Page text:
Last week, one of my co-workers was exiting the lady’s room when she came to a sudden stop. There on the floor in front of her was a massively massive spider. It was black with red fangs and six evil eyes. Wicked and monstrous. Or so it seemed in that moment. Most of us have had moments where we encounter the object of a phobia in an intimate encounter, and it will make our skin crawl most unpleasantly. Spiders regularly appear at the top in lists of human fears. Most of us will simply dole out a swift and crushing death, void of consideration, with nary a second thought.
But my co-worker did not do this. Instead, she walked into the IPM quad – that’s theIntegrated Pest Management Innovation Lab, a USAID-funded program that helps farmers in developing nations find sustainable alternatives to pesticides – to find Muni.
Muni, or Rangaswamy Muniappan, is a world-renowned entomologist, the director of the IPM Innovation Lab, and an insect aficionado.
As you can imagine, in the IPM office, we spend a lot of time researching, writing and talking about insects. It’s always a treat when we get to actually examine one – especially through Muni’s microscope.
Muni had no compunction in scooping up the little creature and popping it under the scope. The thoughtful co-worker had the first look, but we all had a chance to inspect the arachnid up close.
I’m not going to lie—it was a little scary-looking, though not in a repulsive way. Fact is, I had a hard time tearing myself away from the eyepiece. The spider’s compact body was covered in fine, distinct bristles; its multiple eyes were alert and moist; and although it crouched immobile on the slide, its spindly legs quivered with energy.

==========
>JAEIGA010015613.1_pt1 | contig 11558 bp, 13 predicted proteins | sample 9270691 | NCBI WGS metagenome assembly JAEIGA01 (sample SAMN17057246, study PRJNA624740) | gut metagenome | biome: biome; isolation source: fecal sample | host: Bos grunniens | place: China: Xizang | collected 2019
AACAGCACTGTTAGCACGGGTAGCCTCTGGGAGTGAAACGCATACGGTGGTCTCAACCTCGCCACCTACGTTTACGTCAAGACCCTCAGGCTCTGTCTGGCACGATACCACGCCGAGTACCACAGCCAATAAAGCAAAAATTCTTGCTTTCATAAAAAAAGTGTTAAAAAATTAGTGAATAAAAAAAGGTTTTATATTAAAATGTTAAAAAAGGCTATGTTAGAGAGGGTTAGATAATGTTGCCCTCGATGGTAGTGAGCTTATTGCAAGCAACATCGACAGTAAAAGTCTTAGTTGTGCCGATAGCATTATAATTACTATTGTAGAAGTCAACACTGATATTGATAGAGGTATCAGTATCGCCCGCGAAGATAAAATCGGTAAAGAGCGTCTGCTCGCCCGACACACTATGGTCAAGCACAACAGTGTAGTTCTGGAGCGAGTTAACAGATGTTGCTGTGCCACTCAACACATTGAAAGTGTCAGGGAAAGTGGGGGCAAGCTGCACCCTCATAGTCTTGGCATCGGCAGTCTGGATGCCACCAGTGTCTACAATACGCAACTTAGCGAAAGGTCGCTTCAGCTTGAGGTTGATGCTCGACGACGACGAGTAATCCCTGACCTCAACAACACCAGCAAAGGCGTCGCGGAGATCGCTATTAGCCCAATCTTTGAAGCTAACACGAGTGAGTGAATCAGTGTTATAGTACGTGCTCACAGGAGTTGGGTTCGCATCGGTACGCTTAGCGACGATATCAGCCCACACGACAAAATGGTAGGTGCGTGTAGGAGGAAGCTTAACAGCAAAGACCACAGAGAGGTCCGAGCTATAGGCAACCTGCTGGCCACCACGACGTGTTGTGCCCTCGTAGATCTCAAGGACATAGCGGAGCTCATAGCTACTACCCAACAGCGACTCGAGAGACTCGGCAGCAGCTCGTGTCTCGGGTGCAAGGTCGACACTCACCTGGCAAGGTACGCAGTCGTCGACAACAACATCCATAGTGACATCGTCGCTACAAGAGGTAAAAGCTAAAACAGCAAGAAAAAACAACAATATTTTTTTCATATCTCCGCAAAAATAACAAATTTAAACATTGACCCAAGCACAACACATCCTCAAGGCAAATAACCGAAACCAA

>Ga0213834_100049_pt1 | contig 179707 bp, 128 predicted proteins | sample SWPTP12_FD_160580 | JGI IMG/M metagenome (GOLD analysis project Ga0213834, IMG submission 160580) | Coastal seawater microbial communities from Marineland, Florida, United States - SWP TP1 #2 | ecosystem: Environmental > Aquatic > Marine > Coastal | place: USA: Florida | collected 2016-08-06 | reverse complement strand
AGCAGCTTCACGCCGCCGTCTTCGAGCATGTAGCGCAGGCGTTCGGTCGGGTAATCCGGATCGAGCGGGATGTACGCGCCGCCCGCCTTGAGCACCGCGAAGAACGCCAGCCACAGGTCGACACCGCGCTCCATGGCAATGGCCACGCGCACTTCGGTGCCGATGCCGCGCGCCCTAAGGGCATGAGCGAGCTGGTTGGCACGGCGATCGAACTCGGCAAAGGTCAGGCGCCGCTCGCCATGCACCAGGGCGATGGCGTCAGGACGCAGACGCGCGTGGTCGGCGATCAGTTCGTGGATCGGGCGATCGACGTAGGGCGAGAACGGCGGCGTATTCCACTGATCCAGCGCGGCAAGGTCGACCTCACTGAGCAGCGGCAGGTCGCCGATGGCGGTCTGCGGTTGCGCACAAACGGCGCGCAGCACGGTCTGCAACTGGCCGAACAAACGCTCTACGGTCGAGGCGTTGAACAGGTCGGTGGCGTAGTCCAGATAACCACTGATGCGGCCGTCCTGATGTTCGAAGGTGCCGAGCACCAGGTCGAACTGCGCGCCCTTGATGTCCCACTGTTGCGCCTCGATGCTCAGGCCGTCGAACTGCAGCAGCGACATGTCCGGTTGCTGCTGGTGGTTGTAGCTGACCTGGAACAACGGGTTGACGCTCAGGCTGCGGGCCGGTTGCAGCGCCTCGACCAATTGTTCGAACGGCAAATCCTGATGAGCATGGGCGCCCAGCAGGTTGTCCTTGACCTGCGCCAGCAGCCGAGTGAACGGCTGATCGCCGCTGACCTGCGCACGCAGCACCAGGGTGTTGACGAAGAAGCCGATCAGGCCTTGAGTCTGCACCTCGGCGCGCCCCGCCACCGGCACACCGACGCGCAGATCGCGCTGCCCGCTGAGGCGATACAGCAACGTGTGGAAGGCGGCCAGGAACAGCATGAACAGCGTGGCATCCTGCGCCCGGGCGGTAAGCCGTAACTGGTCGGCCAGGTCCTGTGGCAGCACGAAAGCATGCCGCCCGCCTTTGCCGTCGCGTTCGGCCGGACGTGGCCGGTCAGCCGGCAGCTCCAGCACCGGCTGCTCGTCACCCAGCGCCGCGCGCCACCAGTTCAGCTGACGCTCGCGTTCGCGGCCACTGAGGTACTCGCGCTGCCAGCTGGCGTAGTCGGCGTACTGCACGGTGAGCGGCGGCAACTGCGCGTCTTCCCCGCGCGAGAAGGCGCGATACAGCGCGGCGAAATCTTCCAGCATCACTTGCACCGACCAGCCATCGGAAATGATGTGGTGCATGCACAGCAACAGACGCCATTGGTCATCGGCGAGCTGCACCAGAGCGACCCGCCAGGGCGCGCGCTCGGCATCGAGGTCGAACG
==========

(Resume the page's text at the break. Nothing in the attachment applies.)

Researchers have found that, for most people, arachnophobia is more of a problem than the spiders themselves. Spiders are everywhere, and they aren’t going anywhere. So many of us would do well to swap out our revulsion with a fascination, or at least a wary respect. They are amazing creatures.
In the context of agriculture, spiders are generally on the farmers’ side. They eat insect pests and don’t harm plants. And scientists are also looking into using spider venom as an eco-friendly pesticide.
In my campaign to empathize, I interviewed a few members of my family on their feelings and descriptions of our eight-legged friends, and my sister and father in particular had some lovely qualifiers:
“They’re graceful,” my sister said, “and sort of scary – a little malevolent perhaps, but exotic.”
My father, (who has a healthy respect for hard work since he himself has to get up every day at the crack of dawn) remarked on how industrious they are. “They start all over every day when their work is knocked down. They’re tenacious and indomitable.”
E.B. White, author of the beloved children’s book, Charlotte’s Web, was arguably the first person to make spiders lovable for the general public. In a letter to an acquaintance, he had this to say:
Once you begin watching spiders, you haven’t time for much else—the world is really loaded with them. I do not find them repulsive or revolting, any more than I find anything in nature repulsive or revolting, and I think it is too bad that children are often corrupted by their elders in this hate campaign. Spiders are skillful, amusing and useful. And only in rare instances has anybody ever come to grief because of a spider.
So, as I am learning, we can think of them as role models, allies and clean housemates. But I still don’t like it when they crawl in my bed.